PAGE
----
In a significant reversal of its prior opinion, the Superior Court of Pennsylvania, sitting en banc, has ruled in Barrick v. Holy Spirit Hospital1 that communications between an attorney and his or her expert witness are not discoverable under the Pennsylvania Rules of Civil Procedure.
In Barrick, plaintiffs Carl M. Barrick and his wife Brenda Barrick sued a number of defendants in the Court of Common Pleas of Cumberland County, Pa., contending that Carl Barrick suffered severe spinal injuries when a chair collapsed underneath him in the cafeteria of Holy Spirit Hospital. Defendants Sodexho Management, Inc., Sodexho Operations, LLC and Linda Lawrence (collectively, "Sodexho") served a subpoena on third party Appalachian Orthopedic Center ("Appalachian") for a complete copy of its medical chart regarding Mr. Barrick. While at Appalachian, Mr. Barrick was treated by Dr. Thomas Green, who was later designated as an expert witness for the plaintiffs. In response to the subpoena, Appalachian produced an updated set of medical records for Mr. Barrick, but informed Sodexho that "[c]ertain records . . . that pertain to Mr. Barrick but were not created for treatment purposes are not being produced." Sodexho filed a motion to enforce the subpoena, which the plaintiffs opposed, arguing that the materials not disclosed by Appalachian included communications between plaintiffs' counsel and Dr. Green and other documents related to such communications. The trial court granted Sodexho's motion and ordered disclosure of all materials in Appalachian's custody. Mr. Barrick appealed the decision to the Superior Court in October 2009.
In 2010, a three-member panel of the Superior Court affirmed the trial court's decision. However, in an 8-1 decision, the en banc panel of the court held that written materials generated by and related to any communications between plaintiffs' counsel and Dr. Green were not discoverable and thus were not subject to disclosure under the subpoena. The court first held that Pennsylvania Rule of Civil Procedure 4003.5, governing the discovery of "Expert Testimony and Trial Preparation Material," requires only that experts "state the facts and opinions to which they are expected to testify and to summarize the grounds for each such opinion."2 Under prior Supreme Court of Pennsylvania precedent, discovery beyond these narrowly drawn categories requires a party to show cause for the discovery and to obtain a court order compelling the discovery.3
While no such order had been obtained by Sodexho, the Superior Court further held that even if Sodexho had sought such an order, it would not have been entitled to discover the correspondence between plaintiffs' counsel and Dr. Green. The court stated that any mental impressions or legal analyses of an attorney contained in correspondence between the attorney and an expert constitute work product, generally barred from discovery absent a specific showing under the Pennsylvania Rules of Civil Procedure.4 Under the court's analysis, communications between an attorney and an expert witness containing work product are not discoverable, unless the party seeking discovery of those communications can show that the work product is directly relevant to an action.5 In this particular case, as in most others involving expert opinion, it was the opinions of the expert witness that were relevant to the case, rather than the mental impressions of the attorney.6 Because the communications sought by Sodexho contained the mental impressions of the plaintiffs' attorney, and because the attorney's own impressions were not relevant to the claims at issue in the case, the court held that Sodexho could not discover those communications. Additionally, the Superior Court held that such communications are not discoverable through a direct subpoena to the expert witness. The court stated that this type of discovery is not permissible under Rule 4003.5, as such communications fall "beyond the boundaries" of the rule's restriction of discovery to "the facts and opinions to which [the expert is] expected to testify and . . . the grounds for [his/her] opinion."7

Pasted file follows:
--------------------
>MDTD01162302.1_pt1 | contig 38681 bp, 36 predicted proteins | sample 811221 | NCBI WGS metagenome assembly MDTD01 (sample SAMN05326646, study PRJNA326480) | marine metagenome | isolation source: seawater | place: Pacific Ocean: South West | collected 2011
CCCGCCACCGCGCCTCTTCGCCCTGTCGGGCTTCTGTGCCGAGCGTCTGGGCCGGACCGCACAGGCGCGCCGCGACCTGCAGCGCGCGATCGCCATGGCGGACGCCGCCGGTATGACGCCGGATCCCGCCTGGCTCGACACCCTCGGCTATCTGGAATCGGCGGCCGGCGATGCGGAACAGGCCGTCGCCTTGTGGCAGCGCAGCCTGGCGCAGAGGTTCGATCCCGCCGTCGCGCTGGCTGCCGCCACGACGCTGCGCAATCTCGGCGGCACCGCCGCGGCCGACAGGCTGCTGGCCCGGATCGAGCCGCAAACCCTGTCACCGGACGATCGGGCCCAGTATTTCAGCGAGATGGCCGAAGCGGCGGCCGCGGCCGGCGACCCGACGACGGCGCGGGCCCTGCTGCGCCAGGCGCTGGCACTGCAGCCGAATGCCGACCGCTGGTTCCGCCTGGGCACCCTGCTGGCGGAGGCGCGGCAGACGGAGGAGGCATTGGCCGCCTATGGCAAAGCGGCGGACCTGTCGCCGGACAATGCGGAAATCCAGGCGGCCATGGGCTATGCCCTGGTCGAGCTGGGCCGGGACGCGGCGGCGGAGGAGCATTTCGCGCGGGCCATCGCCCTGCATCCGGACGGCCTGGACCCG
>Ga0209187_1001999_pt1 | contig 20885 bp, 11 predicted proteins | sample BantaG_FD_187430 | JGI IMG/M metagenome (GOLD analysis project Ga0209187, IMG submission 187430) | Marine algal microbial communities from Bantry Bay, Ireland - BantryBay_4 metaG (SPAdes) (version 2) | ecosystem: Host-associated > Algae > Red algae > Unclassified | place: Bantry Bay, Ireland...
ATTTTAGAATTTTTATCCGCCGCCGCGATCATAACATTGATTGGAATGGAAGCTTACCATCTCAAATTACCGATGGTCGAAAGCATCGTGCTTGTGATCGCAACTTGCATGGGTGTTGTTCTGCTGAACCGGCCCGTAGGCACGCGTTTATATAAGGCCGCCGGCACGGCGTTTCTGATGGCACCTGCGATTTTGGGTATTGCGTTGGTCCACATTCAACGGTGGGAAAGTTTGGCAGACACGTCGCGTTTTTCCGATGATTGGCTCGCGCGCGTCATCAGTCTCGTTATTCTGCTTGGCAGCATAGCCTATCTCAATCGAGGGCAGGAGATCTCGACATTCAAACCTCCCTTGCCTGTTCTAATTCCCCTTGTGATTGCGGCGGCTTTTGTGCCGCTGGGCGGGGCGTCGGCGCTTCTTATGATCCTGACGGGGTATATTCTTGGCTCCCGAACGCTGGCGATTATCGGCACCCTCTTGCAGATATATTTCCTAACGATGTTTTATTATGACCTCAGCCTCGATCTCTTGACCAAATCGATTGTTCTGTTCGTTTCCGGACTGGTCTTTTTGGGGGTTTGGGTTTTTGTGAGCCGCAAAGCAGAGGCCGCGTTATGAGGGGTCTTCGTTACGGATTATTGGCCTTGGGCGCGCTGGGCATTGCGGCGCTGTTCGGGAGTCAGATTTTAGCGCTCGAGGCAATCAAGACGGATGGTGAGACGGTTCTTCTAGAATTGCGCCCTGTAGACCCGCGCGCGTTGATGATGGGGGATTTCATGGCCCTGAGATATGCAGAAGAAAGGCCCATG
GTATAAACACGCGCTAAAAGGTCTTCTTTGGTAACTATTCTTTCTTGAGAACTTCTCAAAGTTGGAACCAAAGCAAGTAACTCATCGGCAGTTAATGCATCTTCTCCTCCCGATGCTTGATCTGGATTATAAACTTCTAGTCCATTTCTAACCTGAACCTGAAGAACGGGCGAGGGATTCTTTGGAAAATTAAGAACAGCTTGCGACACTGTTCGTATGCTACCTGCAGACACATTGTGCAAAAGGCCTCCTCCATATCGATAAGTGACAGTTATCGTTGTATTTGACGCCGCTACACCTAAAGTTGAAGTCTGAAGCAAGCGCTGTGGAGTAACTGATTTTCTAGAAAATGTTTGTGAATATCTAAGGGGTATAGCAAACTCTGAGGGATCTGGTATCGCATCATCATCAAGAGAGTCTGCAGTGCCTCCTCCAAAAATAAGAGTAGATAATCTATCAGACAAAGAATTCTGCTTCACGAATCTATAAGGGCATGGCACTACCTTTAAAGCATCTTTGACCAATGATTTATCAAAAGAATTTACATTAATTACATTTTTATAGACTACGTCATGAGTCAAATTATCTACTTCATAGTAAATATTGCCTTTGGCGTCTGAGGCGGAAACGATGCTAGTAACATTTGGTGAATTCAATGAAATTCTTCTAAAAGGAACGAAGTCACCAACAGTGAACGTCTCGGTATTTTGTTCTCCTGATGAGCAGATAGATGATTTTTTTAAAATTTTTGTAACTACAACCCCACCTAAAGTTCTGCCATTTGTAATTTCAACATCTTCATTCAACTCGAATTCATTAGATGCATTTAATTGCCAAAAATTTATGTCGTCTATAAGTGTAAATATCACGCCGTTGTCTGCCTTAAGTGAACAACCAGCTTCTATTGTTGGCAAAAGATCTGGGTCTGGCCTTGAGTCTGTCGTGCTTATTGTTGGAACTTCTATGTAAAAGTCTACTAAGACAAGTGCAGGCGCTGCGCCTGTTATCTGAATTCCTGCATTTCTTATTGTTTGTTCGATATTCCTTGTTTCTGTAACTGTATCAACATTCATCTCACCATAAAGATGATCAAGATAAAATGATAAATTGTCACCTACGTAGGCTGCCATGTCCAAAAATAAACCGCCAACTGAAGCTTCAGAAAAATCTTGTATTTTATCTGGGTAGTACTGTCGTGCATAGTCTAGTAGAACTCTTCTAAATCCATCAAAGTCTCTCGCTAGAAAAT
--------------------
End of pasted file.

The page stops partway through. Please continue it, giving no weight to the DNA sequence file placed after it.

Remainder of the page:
The Barrick decision represents a reversal of the Superior Court's view on communications between an attorney and his or her expert witnesses, and it is likely to have a substantial effect on parties who communicate with experts during the course of litigation. Under the Superior Court's previous opinion, such correspondence was discoverable, and attorneys needed to be mindful of the material placed in communications to expert witnesses. However, under the en banc decision, parties unquestionably gain the benefit of both Rule 4003.5 protection and attorney work-product protection over communications to an expert containing the attorney's mental impressions or legal analyses. Only in the rare circumstance where an attorney's own opinions are directly relevant to the lawsuit can such communications be disclosed. For attorneys, the Barrick decision represents a new ability to communicate with their retained experts without fear of their written correspondence being discoverable by adverse parties.
If you have any questions about this Alert or would like more information, please contact Beatrice O'Donnell, Michael J. Lyon, any member of the Trial Practice Group or the attorney in the firm with whom you are regularly in contact.
•1. 2011 PA Super. 251 (Pa. Super. Ct. 2011).
•2. Barrick, 2011 PA Super. at *23.
•3. Cooper v. Schoffstall, 905 A.2d 482, 492 (Pa. 2006); see also Pa. R. Civ. P. 4003.5 (requiring only disclosure of facts and opinions held by an expert and for the expert to summarize grounds for his or her opinion).
•4. See Pa. R. Civ. P. 4003.3.
•5. Barrick, 2011 PA Super. 251 at *33-*34.
•6. Id. at *34.
•7. Id. at *25; see also Pa. R. Civ. P. 4003.5.
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